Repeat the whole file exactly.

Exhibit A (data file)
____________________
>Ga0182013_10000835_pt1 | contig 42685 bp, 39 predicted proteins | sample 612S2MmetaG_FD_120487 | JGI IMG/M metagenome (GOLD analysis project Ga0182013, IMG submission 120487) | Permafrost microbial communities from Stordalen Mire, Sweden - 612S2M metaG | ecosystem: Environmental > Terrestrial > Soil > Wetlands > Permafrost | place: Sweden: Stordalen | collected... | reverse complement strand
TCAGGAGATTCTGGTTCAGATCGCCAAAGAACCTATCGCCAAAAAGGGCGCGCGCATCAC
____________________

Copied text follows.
>Ga0182013_10000835_pt1 | contig 42685 bp, 39 predicted proteins | sample 612S2MmetaG_FD_120487 | JGI IMG/M metagenome (GOLD analysis project Ga0182013, IMG submission 120487) | Permafrost microbial communities from Stordalen Mire, Sweden - 612S2M metaG | ecosystem: Environmental > Terrestrial > Soil > Wetlands > Permafrost | place: Sweden: Stordalen | collected... | reverse complement strand
TCAGGAGATTCTGGTTCAGATCGCCAAAGAACCTATCGCCAAAAAGGGCGCGCGCATCAC